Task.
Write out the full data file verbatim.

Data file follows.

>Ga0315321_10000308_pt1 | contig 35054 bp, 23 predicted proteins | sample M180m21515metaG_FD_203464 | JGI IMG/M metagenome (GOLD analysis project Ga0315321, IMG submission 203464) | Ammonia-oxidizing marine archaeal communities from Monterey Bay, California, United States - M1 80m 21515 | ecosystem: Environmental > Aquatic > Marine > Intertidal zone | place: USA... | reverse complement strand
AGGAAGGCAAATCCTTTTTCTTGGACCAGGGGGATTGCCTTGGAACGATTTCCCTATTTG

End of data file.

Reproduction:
>Ga0315321_10000308_pt1 | contig 35054 bp, 23 predicted proteins | sample M180m21515metaG_FD_203464 | JGI IMG/M metagenome (GOLD analysis project Ga0315321, IMG submission 203464) | Ammonia-oxidizing marine archaeal communities from Monterey Bay, California, United States - M1 80m 21515 | ecosystem: Environmental > Aquatic > Marine > Intertidal zone | place: USA... | reverse complement strand
AGGAAGGCAAATCCTTTTTCTTGGACCAGGGGGATTGCCTTGGAACGATTTCCCTATTTG